DUBAI (Reuters): Nationwide protests over the death of a young Iranian Kurdish woman in the custody of Iran’s morality police have been at their most intense in the northwestern areas where the majority of the country’s 10 million Kurds live.
The protests, now in their fourth week as demonstrators defy a crackdown by security forces, pose the biggest challenge to Iran’s clerical rulers in years.
The demonstrations began in reaction to the death of 22-year-old Mahsa Amini and then spread to every one of Iran’s 31 provinces.
The death of the ethnic Kurd raised tensions between the establishment and Iran’s Kurdish minority, which human rights groups say have been long oppressed by Iran’s leadership.
The Islamic Republic denies persecuting Kurds.
Tehran has blamed Kurdish dissident groups and foreign enemies for fomenting some of the protests, and its armed forces responded to the turmoil by striking Iranian Kurdish opposition groups inside neighbouring Iraq.
The elite Revolutionary Guards have put down unrest in the Kurdish community for decades, and the country’s judiciary has sentenced many activists to long jail terms or death.
Here are some facts about Iran’s Kurds, part of a community that is spread across several Middle East countries and one of the world’s largest people without a state.
Minority Kurds, mainly Sunni Muslims in Shi’ite-dominated Iran, speak a language related to Farsi and live mostly in a mountainous region straddling the borders of Armenia, Iraq, Iran, Syria and Turkey.
Kurdish nationalism stirred in the 1890s when the Ottoman Empire was on its last legs. The 1920 Treaty of Sevres, which imposed a settlement and colonial carve-up of Turkey after World War One, promised Kurds independence. Three years later, Turkish leader Kemal Ataturk tore up that accord.
The Treaty of Lausanne, ratified in 1924, divided the Kurds among the new nations of the Middle East.
Kurdish separatism in Iran first bubbled to the surface with the 1946 Republic of Mahabad, a Soviet-backed state stretching over Iran’s border with Turkey and Iraq. It lasted one year before the central government wrested back control.
Iran’s 1979 Islamic Revolution touched off bloodshed in its Kurdistan region with heavy clashes between the Shi’ite revolutionaries and the Kurdish Party of Iranian Kurdistan (KDPI) which fought for independence.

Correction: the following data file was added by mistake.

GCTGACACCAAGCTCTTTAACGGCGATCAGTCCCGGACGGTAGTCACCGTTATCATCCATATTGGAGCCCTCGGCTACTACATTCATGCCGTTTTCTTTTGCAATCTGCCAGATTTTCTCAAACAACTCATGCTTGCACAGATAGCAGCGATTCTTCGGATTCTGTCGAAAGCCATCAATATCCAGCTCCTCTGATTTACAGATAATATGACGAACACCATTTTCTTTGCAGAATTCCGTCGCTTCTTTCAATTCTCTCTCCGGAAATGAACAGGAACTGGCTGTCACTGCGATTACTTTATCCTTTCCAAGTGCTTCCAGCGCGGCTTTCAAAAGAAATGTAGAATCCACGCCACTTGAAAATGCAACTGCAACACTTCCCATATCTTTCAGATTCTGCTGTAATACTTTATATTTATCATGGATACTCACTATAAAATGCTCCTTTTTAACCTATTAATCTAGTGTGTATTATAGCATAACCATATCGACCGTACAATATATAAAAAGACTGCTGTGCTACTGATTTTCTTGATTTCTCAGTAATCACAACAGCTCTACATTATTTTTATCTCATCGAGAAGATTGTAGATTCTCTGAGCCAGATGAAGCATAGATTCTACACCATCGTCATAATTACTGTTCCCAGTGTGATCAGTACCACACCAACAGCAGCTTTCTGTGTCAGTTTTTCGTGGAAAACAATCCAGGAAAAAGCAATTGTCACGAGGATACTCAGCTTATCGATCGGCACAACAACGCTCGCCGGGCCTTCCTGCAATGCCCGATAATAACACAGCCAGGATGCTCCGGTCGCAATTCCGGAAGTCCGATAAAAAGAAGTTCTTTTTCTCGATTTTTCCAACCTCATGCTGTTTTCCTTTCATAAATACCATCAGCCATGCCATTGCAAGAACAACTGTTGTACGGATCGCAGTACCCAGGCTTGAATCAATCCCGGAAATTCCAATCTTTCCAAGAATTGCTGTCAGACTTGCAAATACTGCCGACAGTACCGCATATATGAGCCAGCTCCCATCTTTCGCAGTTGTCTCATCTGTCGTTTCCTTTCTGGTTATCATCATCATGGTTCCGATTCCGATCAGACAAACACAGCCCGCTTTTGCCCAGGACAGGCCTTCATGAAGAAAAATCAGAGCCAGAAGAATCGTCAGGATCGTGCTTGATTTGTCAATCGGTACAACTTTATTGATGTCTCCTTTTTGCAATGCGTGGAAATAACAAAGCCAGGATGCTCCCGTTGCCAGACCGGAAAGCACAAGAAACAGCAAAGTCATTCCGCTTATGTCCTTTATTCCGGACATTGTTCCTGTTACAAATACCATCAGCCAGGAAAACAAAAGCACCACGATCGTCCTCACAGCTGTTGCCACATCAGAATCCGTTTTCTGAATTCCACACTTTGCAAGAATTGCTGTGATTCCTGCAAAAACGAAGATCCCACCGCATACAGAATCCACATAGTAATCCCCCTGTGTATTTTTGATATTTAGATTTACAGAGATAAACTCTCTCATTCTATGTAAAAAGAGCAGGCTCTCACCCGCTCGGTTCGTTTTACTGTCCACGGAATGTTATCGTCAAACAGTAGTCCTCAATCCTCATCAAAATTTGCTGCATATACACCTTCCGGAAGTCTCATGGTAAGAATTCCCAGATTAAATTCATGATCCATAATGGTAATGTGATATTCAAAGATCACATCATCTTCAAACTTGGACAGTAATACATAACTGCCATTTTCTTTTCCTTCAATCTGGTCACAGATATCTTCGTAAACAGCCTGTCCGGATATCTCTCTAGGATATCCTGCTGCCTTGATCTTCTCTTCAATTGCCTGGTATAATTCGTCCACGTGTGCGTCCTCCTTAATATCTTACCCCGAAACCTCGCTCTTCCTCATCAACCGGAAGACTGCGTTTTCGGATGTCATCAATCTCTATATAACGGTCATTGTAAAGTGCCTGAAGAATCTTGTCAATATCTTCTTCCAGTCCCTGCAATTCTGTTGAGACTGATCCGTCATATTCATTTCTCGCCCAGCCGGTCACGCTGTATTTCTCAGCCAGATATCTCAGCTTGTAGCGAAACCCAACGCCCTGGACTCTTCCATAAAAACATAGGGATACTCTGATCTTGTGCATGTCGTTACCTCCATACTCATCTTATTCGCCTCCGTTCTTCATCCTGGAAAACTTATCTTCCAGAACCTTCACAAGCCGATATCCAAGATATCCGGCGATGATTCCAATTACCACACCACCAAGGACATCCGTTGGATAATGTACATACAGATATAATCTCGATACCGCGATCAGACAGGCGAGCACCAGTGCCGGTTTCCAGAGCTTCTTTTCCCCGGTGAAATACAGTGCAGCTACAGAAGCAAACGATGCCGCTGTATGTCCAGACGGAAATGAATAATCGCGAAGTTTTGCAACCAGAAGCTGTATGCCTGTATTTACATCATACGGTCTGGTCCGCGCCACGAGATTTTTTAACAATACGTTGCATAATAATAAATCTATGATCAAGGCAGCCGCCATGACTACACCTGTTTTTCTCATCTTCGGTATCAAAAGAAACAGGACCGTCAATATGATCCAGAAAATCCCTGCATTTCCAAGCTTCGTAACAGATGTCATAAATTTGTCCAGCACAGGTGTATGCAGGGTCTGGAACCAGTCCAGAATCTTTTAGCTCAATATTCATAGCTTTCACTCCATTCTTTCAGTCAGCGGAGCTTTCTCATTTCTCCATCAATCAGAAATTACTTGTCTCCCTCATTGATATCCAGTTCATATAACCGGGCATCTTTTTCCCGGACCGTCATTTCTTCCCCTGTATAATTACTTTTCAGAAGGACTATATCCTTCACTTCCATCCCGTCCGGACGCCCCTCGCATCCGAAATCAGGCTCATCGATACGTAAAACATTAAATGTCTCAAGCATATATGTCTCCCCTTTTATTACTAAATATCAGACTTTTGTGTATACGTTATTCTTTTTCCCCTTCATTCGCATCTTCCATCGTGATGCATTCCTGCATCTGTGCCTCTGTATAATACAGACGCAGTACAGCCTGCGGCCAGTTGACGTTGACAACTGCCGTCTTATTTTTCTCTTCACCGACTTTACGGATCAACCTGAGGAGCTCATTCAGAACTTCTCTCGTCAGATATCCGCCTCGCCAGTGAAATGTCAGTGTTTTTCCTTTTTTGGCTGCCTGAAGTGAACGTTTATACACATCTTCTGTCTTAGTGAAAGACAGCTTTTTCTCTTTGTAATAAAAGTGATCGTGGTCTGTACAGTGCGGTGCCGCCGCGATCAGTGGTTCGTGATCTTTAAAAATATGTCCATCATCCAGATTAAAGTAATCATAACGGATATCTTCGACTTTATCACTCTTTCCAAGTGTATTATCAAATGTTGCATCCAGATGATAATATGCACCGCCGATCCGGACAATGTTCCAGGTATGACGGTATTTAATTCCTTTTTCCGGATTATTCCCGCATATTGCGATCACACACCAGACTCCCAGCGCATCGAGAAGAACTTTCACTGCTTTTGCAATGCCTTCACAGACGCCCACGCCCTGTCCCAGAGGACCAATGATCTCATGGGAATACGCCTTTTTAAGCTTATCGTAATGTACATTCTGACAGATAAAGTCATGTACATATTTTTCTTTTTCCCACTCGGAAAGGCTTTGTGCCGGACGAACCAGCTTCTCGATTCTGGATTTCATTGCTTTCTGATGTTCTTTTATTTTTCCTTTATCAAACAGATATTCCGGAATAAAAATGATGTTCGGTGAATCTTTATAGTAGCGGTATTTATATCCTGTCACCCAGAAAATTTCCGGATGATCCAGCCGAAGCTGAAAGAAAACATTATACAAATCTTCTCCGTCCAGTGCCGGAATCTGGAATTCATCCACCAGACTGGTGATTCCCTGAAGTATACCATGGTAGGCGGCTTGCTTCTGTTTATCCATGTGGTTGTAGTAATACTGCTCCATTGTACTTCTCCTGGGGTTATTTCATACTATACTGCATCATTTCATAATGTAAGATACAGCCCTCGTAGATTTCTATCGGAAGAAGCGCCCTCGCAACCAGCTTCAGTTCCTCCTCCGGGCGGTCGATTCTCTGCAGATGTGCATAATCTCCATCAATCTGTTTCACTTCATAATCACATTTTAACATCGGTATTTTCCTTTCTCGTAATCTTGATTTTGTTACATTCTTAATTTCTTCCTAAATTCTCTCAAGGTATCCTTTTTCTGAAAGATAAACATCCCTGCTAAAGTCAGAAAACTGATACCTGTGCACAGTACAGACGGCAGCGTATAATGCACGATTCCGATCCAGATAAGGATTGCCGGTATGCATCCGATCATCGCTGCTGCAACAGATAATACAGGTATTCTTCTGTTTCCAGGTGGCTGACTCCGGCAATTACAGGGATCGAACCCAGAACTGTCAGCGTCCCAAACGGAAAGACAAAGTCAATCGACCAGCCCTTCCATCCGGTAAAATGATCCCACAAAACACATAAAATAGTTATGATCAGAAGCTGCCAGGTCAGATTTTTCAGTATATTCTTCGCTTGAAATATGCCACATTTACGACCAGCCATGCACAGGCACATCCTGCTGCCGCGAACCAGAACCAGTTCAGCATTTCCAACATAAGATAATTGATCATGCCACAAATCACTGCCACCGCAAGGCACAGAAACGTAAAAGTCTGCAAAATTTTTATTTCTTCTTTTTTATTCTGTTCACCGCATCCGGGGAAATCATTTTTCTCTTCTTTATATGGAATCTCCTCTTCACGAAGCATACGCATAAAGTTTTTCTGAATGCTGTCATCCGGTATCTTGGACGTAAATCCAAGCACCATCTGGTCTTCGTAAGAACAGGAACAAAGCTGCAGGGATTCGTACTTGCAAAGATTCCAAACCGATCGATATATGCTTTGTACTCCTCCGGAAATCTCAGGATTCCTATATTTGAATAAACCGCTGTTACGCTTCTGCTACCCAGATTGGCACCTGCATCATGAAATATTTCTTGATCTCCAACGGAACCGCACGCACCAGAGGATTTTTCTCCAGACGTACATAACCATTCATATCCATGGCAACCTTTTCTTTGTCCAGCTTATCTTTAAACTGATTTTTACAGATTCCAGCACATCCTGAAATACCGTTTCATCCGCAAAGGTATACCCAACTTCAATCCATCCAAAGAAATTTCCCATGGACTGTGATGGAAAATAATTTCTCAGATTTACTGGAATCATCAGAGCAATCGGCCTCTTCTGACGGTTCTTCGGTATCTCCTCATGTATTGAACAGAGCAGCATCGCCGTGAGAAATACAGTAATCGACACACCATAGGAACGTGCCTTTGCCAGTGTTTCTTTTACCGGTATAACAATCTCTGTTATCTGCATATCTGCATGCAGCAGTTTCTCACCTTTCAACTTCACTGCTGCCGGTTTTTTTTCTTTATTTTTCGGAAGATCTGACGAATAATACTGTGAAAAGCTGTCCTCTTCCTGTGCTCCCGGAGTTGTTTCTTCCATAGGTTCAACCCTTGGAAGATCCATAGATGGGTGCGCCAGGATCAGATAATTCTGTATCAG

After the 1980 eruption of the Iran-Iraq war, regular Iranian armed forces and Revolutionary Guards doubled down on their repression of Kurds so as to prevent them becoming a fifth column in Tehran’s fight against Saddam Hussein.
New militant groups such as the Kurdistan Free Life Party (PJAK) have emerged over the past two decades and have occasionally clashed with security forces. Their leaders have often sought refuge in Iraqi Kurdistan and have been attacked by Iranian missiles.
Kurdish claims have oscillated between full-on separatism and autonomy within a multi-ethnic Iranian state, spanning a wide political spectrum from left-leaning secularism to right-wing Islamist thought.
With eight million to 10 million Kurds living in Iran, Tehran fears pressure for secession will grow among a minority with a long history of struggle for its political rights.
Rights groups say Kurds, who form about 10 percent of the population, along with other religious and ethnic minorities face discrimination under Iran’s Shi’ite clerical establishment.
“Kurds in Iran have long suffered deep-rooted discrimination. Their social, political and cultural rights have been repressed, as have their economic aspirations,” human rights group Amnesty International said in a report.
“Kurdish regions have been economically neglected, resulting in entrenched poverty. Forced evictions and destruction of homes have left Kurds with restricted access to adequate housing.”
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